The contracts were subject to Ohio’s procedure for mechanic’s lien claims, which allow subcontractors to procure a lien against a contractor for unpaid services. These lien rules required ODOT to withhold funds that would otherwise be paid to the contractor, in order to pay the outstanding liens.
Pursuant to 26 U.S.C. § 6321, the IRS challenged the District Court’s decision regarding the funds that became payable after Fidelity became involved as surety in 2015. The statute holds that “if any person liable to pay any tax neglects or refuses to pay the same after demand, the amount… shall be a lien in favor of the United States upon all property and rights to property… belonging to such person.”
The U.S. Court of Appeals noted that to satisfy a tax deficiency, the Government can impose a lien on any ‘property’ or ‘rights to a property’ that belong to a taxpayer. It also cited the case, United States v. Nat'l Bank of Commerce, 472 U.S. 713, 721, 105 S. Ct. 2919, 2924, 86 L. Ed. 2d 565 (1985), which says that a levy does not give the IRS an automatic right to the property. The levy only serves to protect the government’s interest while any disputes are resolved.
The Court of Appeals said that entities claiming an interest in a levied property, such as Fidelity, may file a wrongful levy action, as described in in 26 U.S.C. § 7426. A levy is wrongful if it is made “upon property in which the taxpayer had no interest at the time the lien arose or thereafter.” The Appeals Court said that the key issue was whether Cosmos had any property or rights to the property at the time of the lien.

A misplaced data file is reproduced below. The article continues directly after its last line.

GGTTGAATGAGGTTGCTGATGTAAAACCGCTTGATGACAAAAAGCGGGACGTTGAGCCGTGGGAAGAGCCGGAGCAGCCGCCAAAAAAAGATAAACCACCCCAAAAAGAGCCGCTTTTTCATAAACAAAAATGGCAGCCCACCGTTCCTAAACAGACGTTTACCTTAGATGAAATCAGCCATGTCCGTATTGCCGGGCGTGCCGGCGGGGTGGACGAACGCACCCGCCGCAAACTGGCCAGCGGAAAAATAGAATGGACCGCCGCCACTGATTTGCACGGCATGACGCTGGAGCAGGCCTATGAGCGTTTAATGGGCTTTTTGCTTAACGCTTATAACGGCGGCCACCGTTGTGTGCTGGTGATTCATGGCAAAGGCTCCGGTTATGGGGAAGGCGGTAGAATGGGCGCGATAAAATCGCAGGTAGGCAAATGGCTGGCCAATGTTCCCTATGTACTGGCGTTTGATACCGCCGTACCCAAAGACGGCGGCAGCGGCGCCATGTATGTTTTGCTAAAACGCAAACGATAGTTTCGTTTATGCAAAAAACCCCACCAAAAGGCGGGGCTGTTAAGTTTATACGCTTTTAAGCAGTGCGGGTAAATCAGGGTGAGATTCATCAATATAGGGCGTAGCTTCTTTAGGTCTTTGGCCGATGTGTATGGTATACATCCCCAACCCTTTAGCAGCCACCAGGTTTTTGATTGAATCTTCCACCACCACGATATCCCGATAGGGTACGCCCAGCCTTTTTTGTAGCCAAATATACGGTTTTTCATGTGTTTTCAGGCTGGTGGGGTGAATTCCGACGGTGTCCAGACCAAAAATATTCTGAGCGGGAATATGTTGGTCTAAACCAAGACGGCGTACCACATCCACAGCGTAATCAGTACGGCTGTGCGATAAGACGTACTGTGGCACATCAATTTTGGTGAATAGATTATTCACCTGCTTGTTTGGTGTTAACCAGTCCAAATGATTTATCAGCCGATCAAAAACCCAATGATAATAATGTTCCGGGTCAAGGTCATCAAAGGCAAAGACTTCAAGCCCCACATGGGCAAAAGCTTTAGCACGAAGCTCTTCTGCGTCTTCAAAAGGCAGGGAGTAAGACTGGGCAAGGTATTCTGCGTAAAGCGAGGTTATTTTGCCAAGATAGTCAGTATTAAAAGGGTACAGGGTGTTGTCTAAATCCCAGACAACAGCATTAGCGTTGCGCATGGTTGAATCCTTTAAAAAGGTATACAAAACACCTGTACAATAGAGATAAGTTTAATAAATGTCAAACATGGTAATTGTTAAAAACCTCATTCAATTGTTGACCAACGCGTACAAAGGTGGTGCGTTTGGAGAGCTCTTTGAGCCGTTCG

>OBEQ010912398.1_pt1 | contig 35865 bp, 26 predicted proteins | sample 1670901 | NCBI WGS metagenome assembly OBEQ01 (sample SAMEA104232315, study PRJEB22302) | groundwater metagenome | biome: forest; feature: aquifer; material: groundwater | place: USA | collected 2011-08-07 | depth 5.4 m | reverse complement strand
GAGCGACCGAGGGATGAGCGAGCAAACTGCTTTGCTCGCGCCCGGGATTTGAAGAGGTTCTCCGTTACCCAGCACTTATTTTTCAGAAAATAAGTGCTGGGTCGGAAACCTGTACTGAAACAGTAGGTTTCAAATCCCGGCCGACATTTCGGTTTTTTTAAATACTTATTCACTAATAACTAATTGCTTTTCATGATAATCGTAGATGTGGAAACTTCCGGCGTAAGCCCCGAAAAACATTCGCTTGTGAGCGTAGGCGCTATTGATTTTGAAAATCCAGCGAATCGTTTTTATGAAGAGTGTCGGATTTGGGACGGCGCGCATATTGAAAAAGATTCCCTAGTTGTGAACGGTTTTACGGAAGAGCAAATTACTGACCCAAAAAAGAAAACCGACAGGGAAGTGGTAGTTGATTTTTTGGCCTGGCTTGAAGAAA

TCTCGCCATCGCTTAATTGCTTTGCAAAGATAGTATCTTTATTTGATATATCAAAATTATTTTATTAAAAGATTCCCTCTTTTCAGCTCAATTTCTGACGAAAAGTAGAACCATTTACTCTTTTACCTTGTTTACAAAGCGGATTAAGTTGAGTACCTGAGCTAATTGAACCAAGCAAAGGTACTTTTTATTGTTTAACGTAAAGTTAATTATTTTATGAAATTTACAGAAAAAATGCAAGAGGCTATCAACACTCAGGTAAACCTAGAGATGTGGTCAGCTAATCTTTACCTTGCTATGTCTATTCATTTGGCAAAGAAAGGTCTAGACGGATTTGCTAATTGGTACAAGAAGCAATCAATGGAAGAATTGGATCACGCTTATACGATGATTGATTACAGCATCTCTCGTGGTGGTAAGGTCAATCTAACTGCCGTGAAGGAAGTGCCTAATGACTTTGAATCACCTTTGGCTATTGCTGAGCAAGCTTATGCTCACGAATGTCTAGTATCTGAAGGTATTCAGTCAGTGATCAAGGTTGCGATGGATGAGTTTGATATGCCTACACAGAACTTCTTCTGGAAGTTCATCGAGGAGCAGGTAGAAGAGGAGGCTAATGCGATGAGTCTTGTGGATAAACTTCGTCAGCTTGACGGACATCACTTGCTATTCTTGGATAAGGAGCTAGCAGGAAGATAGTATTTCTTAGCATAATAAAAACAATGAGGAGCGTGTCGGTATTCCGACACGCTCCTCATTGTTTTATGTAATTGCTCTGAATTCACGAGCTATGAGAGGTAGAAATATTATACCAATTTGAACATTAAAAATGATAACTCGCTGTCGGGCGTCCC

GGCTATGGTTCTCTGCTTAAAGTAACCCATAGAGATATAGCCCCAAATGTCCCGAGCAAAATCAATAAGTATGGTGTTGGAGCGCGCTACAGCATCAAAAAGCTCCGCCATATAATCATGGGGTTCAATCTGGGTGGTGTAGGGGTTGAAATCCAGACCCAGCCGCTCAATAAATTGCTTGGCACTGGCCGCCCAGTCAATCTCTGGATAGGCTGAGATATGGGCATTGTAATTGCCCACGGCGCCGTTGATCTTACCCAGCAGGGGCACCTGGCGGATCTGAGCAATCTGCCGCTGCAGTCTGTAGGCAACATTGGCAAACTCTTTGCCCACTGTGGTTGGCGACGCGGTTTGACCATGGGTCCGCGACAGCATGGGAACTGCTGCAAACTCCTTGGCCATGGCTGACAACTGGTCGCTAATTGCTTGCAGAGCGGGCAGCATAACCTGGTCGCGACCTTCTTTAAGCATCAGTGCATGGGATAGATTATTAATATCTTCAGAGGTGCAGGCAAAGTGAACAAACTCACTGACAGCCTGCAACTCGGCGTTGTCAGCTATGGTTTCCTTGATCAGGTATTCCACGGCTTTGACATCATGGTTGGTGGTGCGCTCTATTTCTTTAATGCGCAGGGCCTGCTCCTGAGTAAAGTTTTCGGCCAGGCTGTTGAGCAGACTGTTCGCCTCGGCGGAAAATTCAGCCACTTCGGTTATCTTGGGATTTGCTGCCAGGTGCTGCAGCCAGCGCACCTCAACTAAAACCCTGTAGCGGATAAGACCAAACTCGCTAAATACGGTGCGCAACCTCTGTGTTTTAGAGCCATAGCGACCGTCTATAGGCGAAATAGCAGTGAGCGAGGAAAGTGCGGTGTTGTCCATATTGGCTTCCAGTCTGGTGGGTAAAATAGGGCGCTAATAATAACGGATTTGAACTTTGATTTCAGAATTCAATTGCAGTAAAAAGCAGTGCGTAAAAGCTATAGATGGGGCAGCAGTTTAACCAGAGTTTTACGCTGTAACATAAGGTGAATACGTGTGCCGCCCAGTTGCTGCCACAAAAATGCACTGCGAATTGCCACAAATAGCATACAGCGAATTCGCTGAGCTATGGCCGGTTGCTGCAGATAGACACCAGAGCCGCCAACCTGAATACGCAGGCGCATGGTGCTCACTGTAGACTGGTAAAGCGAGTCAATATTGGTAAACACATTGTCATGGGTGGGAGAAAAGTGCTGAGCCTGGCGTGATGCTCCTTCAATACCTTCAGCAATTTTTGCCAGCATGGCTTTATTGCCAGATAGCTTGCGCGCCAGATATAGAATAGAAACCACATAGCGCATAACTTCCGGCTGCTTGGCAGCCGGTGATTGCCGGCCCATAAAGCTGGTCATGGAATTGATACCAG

The District Court relied on the doctrine of equitable subrogation to determine if Cosmos had any rights to the property. Subrogation is “the substitution of one party for another whose debt the party pays, entitling the paying party to rights, remedies, or securities that would otherwise belong to the debtor.” The District Court concluded that Cosmos had no property rights in the funds because Fidelity, as a performing surety, was entitled to them.
The Court of Appeals disagreed with the District Court. It said that tax liens stay with the property after the property passes to another person. The Court ruled that this is “the very nature and essence of a lien.” The Appeals Court held that if the tax liens attached to Cosmos’ interests in the future payments, the liens would remain with the interests after they passed to Fidelity.
The U.S. Court of Appeals remanded the case back to the District Court for further consideration of the Davis-Bacon violations. The court noted that the record did not indicate when ODOT placed holds on Cosmos’ funds in response to the Davis Bacon violations. It found that even if the IRS tax liens were attached to Cosmos’ interests in future progress payments, “it would not speculate as to the legal effect of the holds on the funds for the Davis-Bacon violations without knowing whether the funds were encumbered by the IRS’ tax liens.
The Court of Appeals remanded the case to the District Court so that the lower court could make additional findings of fact regarding when the ODOT filed liens due to possible Davis-Bacon Act violations. The District Court will then be able to resolve the tax lien issues in accordance with the Court of Appeals’ decision. If the government has alleged that your company committed Davis-Bacon violations, contact a Whitcomb Selinsky PC attorney to discuss your case. The first consultation is always free, and you can reach us at 866-476-4558.